EXTRACTION OF FEATURE INFORMATION FROM THREE-DIMENSIONAL CAD DATA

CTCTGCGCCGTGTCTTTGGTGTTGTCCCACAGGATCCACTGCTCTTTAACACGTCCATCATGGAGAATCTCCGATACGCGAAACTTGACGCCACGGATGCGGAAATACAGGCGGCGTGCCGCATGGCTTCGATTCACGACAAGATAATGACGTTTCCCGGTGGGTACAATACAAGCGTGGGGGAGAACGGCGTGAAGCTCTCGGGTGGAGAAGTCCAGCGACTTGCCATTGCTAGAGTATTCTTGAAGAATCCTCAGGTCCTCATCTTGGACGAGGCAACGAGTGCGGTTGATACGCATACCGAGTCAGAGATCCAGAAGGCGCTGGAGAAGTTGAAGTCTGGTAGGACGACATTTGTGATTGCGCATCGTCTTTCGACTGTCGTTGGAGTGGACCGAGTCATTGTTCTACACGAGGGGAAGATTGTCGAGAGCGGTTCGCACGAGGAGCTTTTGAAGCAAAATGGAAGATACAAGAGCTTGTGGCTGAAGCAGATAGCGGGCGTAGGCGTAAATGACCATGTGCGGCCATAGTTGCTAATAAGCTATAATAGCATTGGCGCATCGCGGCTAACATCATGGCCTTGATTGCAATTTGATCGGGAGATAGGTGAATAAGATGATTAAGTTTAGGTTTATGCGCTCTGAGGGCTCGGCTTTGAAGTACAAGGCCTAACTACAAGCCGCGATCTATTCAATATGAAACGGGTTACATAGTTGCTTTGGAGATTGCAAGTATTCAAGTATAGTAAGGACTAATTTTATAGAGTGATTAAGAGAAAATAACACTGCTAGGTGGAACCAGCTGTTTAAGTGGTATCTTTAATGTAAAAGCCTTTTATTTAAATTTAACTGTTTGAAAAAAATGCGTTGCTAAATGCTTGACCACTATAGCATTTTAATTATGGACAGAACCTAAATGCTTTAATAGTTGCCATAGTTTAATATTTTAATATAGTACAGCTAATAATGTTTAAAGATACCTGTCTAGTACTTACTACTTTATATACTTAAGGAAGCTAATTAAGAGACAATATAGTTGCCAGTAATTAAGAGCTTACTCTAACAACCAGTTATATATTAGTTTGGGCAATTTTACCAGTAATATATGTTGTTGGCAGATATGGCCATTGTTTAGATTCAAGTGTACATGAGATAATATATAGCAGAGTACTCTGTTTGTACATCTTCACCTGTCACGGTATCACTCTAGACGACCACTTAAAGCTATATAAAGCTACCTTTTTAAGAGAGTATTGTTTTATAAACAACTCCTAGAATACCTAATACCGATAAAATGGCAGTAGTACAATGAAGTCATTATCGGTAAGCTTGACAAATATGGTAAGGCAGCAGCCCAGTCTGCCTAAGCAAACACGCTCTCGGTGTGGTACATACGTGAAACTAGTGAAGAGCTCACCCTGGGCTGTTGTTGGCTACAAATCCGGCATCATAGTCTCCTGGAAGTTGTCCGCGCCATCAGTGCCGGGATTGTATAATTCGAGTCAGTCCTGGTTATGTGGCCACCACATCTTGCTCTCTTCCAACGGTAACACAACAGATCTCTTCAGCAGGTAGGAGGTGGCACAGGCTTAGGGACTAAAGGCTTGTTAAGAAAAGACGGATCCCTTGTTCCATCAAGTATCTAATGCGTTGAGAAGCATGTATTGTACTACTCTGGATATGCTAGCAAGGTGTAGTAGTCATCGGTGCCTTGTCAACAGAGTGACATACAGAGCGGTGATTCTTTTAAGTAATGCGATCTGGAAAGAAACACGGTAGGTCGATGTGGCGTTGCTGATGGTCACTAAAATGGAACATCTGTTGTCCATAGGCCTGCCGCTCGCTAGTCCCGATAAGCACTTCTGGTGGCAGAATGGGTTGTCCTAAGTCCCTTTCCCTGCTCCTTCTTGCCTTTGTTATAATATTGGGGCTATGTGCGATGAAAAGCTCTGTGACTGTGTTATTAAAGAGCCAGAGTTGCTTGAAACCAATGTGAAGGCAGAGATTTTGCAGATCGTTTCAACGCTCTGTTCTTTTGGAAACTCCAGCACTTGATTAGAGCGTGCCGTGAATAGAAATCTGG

The future success of CAD and CAM depends on the ability of these two processes to communicate with each other and with the intermediate manufacturing database. CAD-generated objects can be defined and stored as complete geometric and topologic solids. The elements of CAM, however, do not make full use of the part description because it exists in terms of low-level faces, edges and vertices or primitive volumes unrelated to the manufacturing planning task. Consequently, manufacturing planning still depends upon human expertise and input to interpret the part definition according to manufacturing needs. The automatic linking of CAD and CAM involves a re-interpretation of the part database to extract manufacturing-specific semantic knowledge about the part. This knowledge can enable process planning and other CAM operations to proceed automatically without human guidance or intervention. A method has been developed to extract semantic knowledge useful to manufacturing in the form of part features. The procedure consists of searching the part description, recognizing cavity features, extracting those features as solid volumes of material to be removed and arranging them in a feature graph, a high level data structure more appropriate to manufacturing process planning. The feature recognition step uses logic programming implemented in PROLOG and expert system techniques. Using rules of logic, definitions have been formulated to describe some common features of a part, such as holes and slots. This work has relevance in the areas of CAD/CAM linking, automated process planning, expert systems and, in fact, the interpretation of any 3-D data.
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